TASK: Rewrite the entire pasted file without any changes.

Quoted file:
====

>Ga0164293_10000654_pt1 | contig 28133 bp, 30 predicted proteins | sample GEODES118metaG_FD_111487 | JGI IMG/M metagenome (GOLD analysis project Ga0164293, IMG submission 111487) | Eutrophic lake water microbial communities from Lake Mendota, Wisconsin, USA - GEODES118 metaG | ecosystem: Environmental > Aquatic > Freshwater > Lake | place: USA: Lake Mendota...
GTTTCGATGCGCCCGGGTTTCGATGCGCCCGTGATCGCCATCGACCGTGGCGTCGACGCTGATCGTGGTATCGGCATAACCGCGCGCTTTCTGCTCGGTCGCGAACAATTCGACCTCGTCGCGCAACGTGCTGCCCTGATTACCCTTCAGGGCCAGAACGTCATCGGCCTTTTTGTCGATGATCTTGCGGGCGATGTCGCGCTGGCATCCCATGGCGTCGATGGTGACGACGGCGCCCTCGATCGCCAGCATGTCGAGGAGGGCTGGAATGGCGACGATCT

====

>Ga0164293_10000654_pt1 | contig 28133 bp, 30 predicted proteins | sample GEODES118metaG_FD_111487 | JGI IMG/M metagenome (GOLD analysis project Ga0164293, IMG submission 111487) | Eutrophic lake water microbial communities from Lake Mendota, Wisconsin, USA - GEODES118 metaG | ecosystem: Environmental > Aquatic > Freshwater > Lake | place: USA: Lake Mendota...
GTTTCGATGCGCCCGGGTTTCGATGCGCCCGTGATCGCCATCGACCGTGGCGTCGACGCTGATCGTGGTATCGGCATAACCGCGCGCTTTCTGCTCGGTCGCGAACAATTCGACCTCGTCGCGCAACGTGCTGCCCTGATTACCCTTCAGGGCCAGAACGTCATCGGCCTTTTTGTCGATGATCTTGCGGGCGATGTCGCGCTGGCATCCCATGGCGTCGATGGTGACGACGGCGCCCTCGATCGCCAGCATGTCGAGGAGGGCTGGAATGGCGACGATCT